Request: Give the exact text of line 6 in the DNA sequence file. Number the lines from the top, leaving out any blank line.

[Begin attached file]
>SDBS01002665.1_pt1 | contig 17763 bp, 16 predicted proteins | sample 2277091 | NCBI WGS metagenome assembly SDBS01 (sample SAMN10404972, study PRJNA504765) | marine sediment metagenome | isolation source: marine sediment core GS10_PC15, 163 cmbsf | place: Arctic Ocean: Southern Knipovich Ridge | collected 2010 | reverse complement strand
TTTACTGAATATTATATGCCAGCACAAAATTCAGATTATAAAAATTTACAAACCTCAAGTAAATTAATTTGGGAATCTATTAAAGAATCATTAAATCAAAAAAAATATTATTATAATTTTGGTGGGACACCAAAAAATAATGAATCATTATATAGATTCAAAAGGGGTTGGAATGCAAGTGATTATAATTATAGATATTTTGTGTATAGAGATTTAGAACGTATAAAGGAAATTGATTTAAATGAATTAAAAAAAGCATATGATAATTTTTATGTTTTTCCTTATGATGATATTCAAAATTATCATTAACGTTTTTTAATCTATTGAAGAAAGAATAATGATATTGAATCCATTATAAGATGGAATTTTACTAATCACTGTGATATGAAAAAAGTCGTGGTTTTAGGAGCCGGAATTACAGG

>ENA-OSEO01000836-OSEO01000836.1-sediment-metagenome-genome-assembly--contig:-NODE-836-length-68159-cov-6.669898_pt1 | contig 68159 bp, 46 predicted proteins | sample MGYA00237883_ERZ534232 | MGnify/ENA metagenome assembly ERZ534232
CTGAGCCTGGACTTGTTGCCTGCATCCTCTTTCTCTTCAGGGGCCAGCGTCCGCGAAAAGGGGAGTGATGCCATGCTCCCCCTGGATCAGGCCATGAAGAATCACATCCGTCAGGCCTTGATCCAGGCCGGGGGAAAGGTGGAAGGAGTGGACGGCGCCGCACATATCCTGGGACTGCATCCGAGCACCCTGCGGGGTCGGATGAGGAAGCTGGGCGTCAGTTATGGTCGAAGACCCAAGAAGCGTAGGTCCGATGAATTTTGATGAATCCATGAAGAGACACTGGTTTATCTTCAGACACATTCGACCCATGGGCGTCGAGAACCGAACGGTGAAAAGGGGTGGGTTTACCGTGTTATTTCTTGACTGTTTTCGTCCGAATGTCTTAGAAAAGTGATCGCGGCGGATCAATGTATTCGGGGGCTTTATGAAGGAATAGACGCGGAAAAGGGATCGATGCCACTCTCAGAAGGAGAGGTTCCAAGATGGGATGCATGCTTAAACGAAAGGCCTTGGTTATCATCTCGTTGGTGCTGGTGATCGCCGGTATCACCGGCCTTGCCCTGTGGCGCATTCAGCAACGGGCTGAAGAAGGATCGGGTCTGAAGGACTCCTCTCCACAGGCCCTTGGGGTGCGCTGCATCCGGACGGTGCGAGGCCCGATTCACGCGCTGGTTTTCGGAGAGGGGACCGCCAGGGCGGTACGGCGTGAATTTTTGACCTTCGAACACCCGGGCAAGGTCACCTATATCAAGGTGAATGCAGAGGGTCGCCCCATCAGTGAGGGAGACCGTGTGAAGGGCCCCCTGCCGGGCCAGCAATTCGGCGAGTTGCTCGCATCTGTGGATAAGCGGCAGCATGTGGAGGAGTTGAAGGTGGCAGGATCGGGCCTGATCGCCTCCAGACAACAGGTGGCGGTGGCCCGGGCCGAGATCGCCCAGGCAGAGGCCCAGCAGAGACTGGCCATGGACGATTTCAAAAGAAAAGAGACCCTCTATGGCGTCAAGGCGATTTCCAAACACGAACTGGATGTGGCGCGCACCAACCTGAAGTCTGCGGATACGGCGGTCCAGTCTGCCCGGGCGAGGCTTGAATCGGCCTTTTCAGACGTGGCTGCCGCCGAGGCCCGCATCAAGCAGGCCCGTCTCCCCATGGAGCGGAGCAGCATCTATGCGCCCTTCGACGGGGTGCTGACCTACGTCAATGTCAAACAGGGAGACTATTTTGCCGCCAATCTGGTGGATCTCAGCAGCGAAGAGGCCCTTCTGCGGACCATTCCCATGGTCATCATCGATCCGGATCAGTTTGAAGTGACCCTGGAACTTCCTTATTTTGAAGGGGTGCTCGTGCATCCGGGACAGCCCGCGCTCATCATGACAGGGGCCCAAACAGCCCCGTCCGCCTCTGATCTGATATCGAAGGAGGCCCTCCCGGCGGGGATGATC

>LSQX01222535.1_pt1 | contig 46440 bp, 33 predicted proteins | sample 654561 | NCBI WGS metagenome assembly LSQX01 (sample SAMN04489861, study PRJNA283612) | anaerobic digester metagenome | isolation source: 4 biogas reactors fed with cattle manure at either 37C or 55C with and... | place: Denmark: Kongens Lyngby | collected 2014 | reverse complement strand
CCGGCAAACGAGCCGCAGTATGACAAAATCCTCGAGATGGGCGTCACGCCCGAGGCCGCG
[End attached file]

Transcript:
CCGGCAAACGAGCCGCAGTATGACAAAATCCTCGAGATGGGCGTCACGCCCGAGGCCGCG